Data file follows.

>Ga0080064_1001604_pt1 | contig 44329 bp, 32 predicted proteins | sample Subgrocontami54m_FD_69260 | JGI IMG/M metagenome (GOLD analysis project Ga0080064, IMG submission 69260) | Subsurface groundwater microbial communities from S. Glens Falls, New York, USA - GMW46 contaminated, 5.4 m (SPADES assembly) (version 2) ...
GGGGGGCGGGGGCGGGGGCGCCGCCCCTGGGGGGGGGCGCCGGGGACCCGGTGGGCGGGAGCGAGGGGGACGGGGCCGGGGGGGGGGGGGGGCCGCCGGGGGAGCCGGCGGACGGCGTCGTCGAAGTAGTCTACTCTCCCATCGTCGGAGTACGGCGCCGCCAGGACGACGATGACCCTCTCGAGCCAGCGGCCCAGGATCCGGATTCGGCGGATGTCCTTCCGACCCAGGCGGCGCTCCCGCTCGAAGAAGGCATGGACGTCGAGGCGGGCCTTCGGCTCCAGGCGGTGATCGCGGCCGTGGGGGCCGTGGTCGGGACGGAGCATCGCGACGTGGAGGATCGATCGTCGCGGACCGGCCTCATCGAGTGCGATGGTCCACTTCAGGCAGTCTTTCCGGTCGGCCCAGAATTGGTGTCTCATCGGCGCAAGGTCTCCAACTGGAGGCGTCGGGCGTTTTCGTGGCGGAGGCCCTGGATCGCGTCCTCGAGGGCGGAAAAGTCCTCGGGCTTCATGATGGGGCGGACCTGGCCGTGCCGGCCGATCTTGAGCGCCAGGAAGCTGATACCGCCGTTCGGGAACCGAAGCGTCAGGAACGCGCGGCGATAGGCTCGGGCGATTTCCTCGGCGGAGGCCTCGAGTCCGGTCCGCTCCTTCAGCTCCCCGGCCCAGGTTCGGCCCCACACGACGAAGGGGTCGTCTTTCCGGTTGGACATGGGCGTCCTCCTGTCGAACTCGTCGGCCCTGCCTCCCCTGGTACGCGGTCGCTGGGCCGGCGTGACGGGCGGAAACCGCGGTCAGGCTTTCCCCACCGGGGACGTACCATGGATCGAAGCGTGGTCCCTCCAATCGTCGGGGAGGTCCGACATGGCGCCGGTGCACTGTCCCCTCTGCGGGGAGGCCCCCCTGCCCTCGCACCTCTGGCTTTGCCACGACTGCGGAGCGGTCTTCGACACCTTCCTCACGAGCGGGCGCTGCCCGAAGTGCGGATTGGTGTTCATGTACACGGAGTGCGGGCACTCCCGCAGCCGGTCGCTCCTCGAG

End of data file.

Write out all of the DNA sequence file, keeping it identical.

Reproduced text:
>Ga0080064_1001604_pt1 | contig 44329 bp, 32 predicted proteins | sample Subgrocontami54m_FD_69260 | JGI IMG/M metagenome (GOLD analysis project Ga0080064, IMG submission 69260) | Subsurface groundwater microbial communities from S. Glens Falls, New York, USA - GMW46 contaminated, 5.4 m (SPADES assembly) (version 2) ...
GGGGGGCGGGGGCGGGGGCGCCGCCCCTGGGGGGGGGCGCCGGGGACCCGGTGGGCGGGAGCGAGGGGGACGGGGCCGGGGGGGGGGGGGGGCCGCCGGGGGAGCCGGCGGACGGCGTCGTCGAAGTAGTCTACTCTCCCATCGTCGGAGTACGGCGCCGCCAGGACGACGATGACCCTCTCGAGCCAGCGGCCCAGGATCCGGATTCGGCGGATGTCCTTCCGACCCAGGCGGCGCTCCCGCTCGAAGAAGGCATGGACGTCGAGGCGGGCCTTCGGCTCCAGGCGGTGATCGCGGCCGTGGGGGCCGTGGTCGGGACGGAGCATCGCGACGTGGAGGATCGATCGTCGCGGACCGGCCTCATCGAGTGCGATGGTCCACTTCAGGCAGTCTTTCCGGTCGGCCCAGAATTGGTGTCTCATCGGCGCAAGGTCTCCAACTGGAGGCGTCGGGCGTTTTCGTGGCGGAGGCCCTGGATCGCGTCCTCGAGGGCGGAAAAGTCCTCGGGCTTCATGATGGGGCGGACCTGGCCGTGCCGGCCGATCTTGAGCGCCAGGAAGCTGATACCGCCGTTCGGGAACCGAAGCGTCAGGAACGCGCGGCGATAGGCTCGGGCGATTTCCTCGGCGGAGGCCTCGAGTCCGGTCCGCTCCTTCAGCTCCCCGGCCCAGGTTCGGCCCCACACGACGAAGGGGTCGTCTTTCCGGTTGGACATGGGCGTCCTCCTGTCGAACTCGTCGGCCCTGCCTCCCCTGGTACGCGGTCGCTGGGCCGGCGTGACGGGCGGAAACCGCGGTCAGGCTTTCCCCACCGGGGACGTACCATGGATCGAAGCGTGGTCCCTCCAATCGTCGGGGAGGTCCGACATGGCGCCGGTGCACTGTCCCCTCTGCGGGGAGGCCCCCCTGCCCTCGCACCTCTGGCTTTGCCACGACTGCGGAGCGGTCTTCGACACCTTCCTCACGAGCGGGCGCTGCCCGAAGTGCGGATTGGTGTTCATGTACACGGAGTGCGGGCACTCCCGCAGCCGGTCGCTCCTCGAG